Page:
Pacaya-Samiria National Reserve, Peru

An enormous wood spread out at our feet that reached down to the ocean; the tree-tops, hung about with lianas, and crowned with great bushes of flowers, spread out like a great carpet, the dark green of which seemed to gleam in contrast to the light…I can tell that I shall be very happy here and that such impressions will often cheer me in the future”

Alexander von Humboldt

peru amazon featuredDuring my degree I was given the opportunity to embark on an expedition to collect the data for my undergraduate thesis in Pacaya-Samiria National Reserve, Peru. One of the largest protected areas in Peru, it covers more than 20,000 square kilometres of tropical Amazonian rainforest; that’s an area the size of Wales! We were based on a research vessel named Lobo de Rio, which translates to River Wolf; a local name given to the Giant Otter Pteronura brasiliensis which is found throughout the Amazon. I had chosen to study the communities of Dragonflies (Odonata) at a variety of rainforest habitats. The most memorable of these, and the most rich in dragonflies, was at a large lake about a 45 minute walk into the forest. I swung for dragonflies whilst stood on the front of a catamaran-style boat which Gabriel, my field assistant, had knocked up by strapping two dugout canoes together with some log crossmembers and rainforest twine. He would paddle from the back pushing me close to the waterside vegetation where I would lunge at passing dragonflies. Unsafe in waters teaming with Piranha and Caiman, but highly effective nonetheless.
When I wasn’t prancing around with a net there was time to head off into the forest with my fellow researchers and lend a hand with their surveys.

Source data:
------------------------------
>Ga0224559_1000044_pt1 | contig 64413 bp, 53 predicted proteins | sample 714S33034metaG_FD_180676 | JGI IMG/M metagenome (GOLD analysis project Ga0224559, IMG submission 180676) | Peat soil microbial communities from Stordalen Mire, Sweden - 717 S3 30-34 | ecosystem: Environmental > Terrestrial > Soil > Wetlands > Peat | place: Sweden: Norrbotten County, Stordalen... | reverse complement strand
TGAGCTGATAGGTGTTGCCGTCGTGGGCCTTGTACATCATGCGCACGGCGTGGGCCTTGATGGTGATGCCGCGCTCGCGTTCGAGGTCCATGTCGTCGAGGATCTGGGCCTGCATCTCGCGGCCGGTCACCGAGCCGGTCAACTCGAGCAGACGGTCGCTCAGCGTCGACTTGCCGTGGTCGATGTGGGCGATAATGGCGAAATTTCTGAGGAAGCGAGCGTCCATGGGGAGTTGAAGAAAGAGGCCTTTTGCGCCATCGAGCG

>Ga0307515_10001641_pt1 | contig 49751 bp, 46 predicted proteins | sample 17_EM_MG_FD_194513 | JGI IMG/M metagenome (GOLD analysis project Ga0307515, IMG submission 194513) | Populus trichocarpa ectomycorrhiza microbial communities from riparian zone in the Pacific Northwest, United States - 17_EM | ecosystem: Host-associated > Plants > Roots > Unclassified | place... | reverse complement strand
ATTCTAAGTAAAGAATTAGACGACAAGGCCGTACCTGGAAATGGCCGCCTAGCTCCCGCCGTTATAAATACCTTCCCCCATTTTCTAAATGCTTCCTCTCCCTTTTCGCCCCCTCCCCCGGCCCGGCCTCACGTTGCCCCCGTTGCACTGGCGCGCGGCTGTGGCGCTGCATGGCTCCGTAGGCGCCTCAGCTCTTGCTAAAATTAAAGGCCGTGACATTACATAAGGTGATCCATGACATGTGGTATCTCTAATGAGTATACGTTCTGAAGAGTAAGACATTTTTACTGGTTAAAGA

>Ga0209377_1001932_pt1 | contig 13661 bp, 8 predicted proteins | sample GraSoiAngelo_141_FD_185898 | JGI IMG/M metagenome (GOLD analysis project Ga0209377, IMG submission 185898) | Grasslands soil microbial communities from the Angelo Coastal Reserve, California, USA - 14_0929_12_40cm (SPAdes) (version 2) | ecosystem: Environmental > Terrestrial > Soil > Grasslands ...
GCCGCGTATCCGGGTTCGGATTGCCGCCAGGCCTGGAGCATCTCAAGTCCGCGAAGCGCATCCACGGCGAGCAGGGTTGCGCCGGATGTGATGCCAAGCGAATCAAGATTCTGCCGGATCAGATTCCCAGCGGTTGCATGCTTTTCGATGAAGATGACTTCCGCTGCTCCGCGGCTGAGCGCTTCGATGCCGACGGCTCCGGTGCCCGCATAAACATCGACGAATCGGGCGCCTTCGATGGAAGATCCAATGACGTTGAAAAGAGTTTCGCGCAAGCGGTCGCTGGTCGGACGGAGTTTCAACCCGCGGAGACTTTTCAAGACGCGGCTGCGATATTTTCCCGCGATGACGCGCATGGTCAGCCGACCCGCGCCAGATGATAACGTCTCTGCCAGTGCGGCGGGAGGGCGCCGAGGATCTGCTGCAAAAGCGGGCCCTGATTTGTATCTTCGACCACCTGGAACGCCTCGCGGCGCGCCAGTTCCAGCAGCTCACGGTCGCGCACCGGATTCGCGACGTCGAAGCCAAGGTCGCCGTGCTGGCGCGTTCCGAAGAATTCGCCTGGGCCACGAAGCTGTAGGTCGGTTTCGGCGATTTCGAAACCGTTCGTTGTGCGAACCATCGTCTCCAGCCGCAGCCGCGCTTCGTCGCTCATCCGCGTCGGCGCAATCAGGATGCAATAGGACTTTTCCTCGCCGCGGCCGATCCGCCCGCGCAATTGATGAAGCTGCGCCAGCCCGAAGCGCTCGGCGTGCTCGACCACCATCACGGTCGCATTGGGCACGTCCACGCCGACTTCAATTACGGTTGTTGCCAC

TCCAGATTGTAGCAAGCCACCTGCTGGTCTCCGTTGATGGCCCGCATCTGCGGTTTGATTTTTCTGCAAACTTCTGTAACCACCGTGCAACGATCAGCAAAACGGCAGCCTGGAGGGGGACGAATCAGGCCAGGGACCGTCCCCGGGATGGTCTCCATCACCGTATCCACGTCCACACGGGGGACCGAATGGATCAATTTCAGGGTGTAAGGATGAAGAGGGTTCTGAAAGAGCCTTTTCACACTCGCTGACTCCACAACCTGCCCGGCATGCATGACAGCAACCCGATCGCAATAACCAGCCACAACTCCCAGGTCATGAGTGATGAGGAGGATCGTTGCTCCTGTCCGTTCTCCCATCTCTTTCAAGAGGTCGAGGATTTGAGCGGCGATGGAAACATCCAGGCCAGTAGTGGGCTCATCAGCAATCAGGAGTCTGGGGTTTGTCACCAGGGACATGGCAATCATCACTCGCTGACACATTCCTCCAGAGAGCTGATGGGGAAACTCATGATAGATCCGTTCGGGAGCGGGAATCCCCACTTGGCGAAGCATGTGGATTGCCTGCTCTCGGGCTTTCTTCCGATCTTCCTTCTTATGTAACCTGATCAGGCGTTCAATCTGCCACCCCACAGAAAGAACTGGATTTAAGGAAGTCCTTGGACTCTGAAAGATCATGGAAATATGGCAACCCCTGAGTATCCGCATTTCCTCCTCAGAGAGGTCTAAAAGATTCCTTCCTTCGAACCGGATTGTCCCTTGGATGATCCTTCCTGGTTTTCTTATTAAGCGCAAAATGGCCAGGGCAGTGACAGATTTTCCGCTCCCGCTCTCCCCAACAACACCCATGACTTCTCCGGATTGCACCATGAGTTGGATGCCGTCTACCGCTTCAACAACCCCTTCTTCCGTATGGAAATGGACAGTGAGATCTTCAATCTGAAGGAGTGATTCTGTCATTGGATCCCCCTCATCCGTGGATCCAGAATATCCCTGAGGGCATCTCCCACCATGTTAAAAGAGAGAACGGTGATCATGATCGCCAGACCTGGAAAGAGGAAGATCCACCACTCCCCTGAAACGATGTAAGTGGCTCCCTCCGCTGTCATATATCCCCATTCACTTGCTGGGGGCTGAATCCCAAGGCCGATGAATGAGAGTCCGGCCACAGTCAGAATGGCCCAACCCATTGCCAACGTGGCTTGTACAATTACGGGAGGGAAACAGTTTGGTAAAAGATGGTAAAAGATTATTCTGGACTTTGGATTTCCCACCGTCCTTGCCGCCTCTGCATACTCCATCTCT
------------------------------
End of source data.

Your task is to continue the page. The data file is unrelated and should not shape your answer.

A great variety of projects were underway in Pacaya-Samiria during June and July 2010. Macaw counts, Leafcutter ant investigations, Giant Otter studies, Caiman surveys and fish counts were just a few of the research topics.
Working alongside a team of Peruvian guides was a massive bonus; learning about a whole host of creatures that, without them, would have gone unnoticed. Their knowledge of the traditional uses of the living world astounded me from day one when my guide cut down a ‘Sipo de Augo’ liana and drank crystal clear fresh water from it; genius!
A small group of reserve staff were housed at our mooring and just like everywhere else I seem to visit; football was on the cards. The most enjoyable match began in sunshine and ended in a monsoon downpour; we were covered in mud from head to toe.
Other highlights of the expedition included close encounters with the endangered River Otter, catching and collecting data on Caiman species and getting bitten by a baby piranha.
Five weeks in the Amazon was never going to be long enough, but with a huge smile across my face and a laptop full of data, I waved goodbye to the rainforest and returned to Iquitos to begin my journey south to Lima, Cusco, Puno and Arequipa.

egret peru“Everywhere you look there is life; over the side of the wobbling dugout canoe, a freshwater ray gliding past; across the river bank, a creep of tortoises sun bathing atop a tangle of branches; up in the canopy, a troop of squirrel monkeys foraging for fruit and above in the sky a noisy flock of the most beautiful birds in the forest, the scarlet macaw.

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